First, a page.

Suppose you had reason to believe that a yarn from a reputable manufacturer was mis-labelled as to fiber content. Suppose the inaccuracy was in a direction that would likely diminish the perceived value of the yarn. Suppose it was, no matter what the fiber content, a good-quality yarn: soft, easy-care, good stitch definition, good pattern support. A yarn that sold fairly well--not your best-selling yarn, but not your worst. (Oh, by the way--in this dream, you own a yarn shop.)
Now imagine that someone brings it to your attention that it's illegal to sell inaccurately-labelled yarn. Not just illegal like someone could sue you because they felt they'd overpaid since the yarn isn't "really" cashmere, but illegal like the government could fine you $5,000 for each skein sold.
What would you do? Sell it without labels, as "mystery yarn"? (Not strictly legal: yarn must be labelled for fiber content, weight, etc.)
Throw it in the dumpster out back? (Seems an awful waste: it's still good yarn.)
Donate it to the next worthy charity that comes knocking? (It's not suitable for all purposes.)
Take it home and add it to your private stash? (There's a space issue. We're talking about a significant amount of inventory. And do you want to knit at the same gauge for five years after you retire?)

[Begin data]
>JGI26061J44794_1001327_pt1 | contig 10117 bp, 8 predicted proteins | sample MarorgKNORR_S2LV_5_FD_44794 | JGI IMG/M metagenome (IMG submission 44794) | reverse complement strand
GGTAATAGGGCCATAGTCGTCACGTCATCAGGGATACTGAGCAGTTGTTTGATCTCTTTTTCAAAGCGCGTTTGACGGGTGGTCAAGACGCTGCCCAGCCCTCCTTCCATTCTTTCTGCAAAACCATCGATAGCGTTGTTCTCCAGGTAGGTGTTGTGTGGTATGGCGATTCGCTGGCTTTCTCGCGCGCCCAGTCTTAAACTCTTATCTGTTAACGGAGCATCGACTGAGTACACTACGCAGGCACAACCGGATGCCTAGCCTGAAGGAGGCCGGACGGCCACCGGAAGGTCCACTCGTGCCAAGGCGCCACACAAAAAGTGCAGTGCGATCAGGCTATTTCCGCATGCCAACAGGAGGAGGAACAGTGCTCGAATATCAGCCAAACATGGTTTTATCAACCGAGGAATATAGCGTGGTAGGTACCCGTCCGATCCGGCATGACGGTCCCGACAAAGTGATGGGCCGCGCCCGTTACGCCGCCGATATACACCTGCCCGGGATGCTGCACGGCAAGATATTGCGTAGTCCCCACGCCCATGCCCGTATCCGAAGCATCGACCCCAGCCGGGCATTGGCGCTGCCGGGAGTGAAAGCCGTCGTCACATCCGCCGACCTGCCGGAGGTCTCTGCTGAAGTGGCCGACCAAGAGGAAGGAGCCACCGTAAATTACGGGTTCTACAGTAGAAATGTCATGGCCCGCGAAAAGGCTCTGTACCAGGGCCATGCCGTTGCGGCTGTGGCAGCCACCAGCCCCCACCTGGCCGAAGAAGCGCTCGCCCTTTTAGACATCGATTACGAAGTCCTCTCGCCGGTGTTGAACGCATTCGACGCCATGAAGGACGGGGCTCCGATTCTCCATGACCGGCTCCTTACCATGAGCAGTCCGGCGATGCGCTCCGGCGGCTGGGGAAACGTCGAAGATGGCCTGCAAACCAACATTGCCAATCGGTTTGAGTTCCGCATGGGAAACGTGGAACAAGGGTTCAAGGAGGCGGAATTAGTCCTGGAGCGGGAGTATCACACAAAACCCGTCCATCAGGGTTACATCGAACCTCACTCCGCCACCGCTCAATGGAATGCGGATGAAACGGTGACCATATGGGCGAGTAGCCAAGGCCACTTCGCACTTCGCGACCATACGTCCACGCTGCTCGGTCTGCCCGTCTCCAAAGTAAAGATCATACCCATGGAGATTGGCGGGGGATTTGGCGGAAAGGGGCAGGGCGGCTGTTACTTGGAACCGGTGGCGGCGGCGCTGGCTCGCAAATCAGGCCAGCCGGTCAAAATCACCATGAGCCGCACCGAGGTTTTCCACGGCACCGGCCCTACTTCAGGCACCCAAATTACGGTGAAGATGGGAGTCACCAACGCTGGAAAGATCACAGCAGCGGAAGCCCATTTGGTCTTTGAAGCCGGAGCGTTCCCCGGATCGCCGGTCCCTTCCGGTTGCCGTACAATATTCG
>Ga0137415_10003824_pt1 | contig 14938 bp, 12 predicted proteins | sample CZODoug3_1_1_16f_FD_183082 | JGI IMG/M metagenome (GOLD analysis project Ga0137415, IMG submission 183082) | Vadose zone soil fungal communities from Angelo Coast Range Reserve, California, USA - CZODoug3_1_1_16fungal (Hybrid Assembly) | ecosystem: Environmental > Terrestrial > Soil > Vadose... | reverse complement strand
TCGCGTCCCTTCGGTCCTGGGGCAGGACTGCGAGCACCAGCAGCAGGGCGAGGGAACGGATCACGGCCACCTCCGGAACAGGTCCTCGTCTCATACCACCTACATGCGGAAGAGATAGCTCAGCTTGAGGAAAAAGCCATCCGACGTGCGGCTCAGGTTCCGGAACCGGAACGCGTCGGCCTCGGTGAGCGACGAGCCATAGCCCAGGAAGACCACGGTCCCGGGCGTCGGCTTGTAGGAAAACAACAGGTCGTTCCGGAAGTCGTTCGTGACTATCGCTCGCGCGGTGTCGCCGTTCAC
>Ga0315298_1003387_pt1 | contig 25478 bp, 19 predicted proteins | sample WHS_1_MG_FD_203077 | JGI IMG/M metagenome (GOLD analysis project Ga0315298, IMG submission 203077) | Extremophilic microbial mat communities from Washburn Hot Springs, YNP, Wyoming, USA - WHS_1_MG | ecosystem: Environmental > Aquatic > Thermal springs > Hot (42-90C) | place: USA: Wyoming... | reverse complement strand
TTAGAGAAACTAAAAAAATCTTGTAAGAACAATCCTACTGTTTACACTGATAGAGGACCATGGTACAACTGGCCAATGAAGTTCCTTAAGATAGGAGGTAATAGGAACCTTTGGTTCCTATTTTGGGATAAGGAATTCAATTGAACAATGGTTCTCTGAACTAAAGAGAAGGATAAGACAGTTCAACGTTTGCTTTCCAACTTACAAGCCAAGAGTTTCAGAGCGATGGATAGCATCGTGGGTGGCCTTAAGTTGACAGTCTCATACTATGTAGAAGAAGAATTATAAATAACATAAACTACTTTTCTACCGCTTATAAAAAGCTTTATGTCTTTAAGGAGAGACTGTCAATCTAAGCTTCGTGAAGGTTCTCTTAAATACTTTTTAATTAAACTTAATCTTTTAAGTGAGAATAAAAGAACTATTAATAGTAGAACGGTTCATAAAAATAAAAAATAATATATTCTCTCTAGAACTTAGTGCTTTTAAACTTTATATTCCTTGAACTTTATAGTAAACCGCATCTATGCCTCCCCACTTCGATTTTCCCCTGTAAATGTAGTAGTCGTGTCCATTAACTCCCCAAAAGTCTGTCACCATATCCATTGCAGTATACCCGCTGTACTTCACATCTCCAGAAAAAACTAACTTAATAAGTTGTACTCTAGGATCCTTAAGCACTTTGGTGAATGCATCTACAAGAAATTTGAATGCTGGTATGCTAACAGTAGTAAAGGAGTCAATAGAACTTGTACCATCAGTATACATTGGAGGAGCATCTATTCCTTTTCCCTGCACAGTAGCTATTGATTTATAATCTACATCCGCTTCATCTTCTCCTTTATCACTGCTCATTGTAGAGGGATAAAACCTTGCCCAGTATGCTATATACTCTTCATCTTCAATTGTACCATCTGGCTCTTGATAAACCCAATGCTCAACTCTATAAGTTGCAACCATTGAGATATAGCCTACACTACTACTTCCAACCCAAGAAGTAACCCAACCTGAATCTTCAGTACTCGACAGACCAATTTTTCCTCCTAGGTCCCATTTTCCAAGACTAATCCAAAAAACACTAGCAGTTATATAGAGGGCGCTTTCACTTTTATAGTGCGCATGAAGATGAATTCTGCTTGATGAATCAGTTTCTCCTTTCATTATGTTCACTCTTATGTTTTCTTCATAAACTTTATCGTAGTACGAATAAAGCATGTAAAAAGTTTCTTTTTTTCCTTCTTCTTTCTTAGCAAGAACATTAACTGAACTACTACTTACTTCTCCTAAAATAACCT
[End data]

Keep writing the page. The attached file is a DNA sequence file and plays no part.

Leave it on the shelves, on the grounds that experts are still debating whose fiber-content tests are more accurate? (Strictly speaking, it seems that you're liable even if nothing's been "proven" in court, as long as you had reasonable cause to suspect.)
Require each customer who purchases the yarn to sign a waiver of their right to sue, should the yarn prove not to be the stuff they thought it was? (Again, we're not just talking about civil suits; the long arm of the law could still come after you.)
In case you're wondering: yes, there are two ways in which the supplier could have assumed the responsibility for the situation: by providing a very specific legal warranty that the yarn is in fact accurately labelled, or by acknowledging that the yarn is not accurately labelled and providing replacement labels indicating the true fiber content. Let's assume for the moment that neither of these bail-outs from the supplier is forthcoming.
The really unfortunate thing* about this is that it's still good yarn no matter what its contents. But there doesn't seem any way to continue to make it available to customers without exposing the seller to potentially disastrous consequences.
So what would you do?
[*Note: I'd almost written "The tragedy about this is . . . " But then I thought better of it: this isn't a tragedy in any way, this is just some combination of greed, dishonesty, and pettiness. And one reason it's all going to go so badly--and stay tuned; believe me, it's going to go badly--is because so many people are going to behave as if 3% or 5% or 7% cashmere in a yarn, or not, is the equivalent of the Watergate coverup.]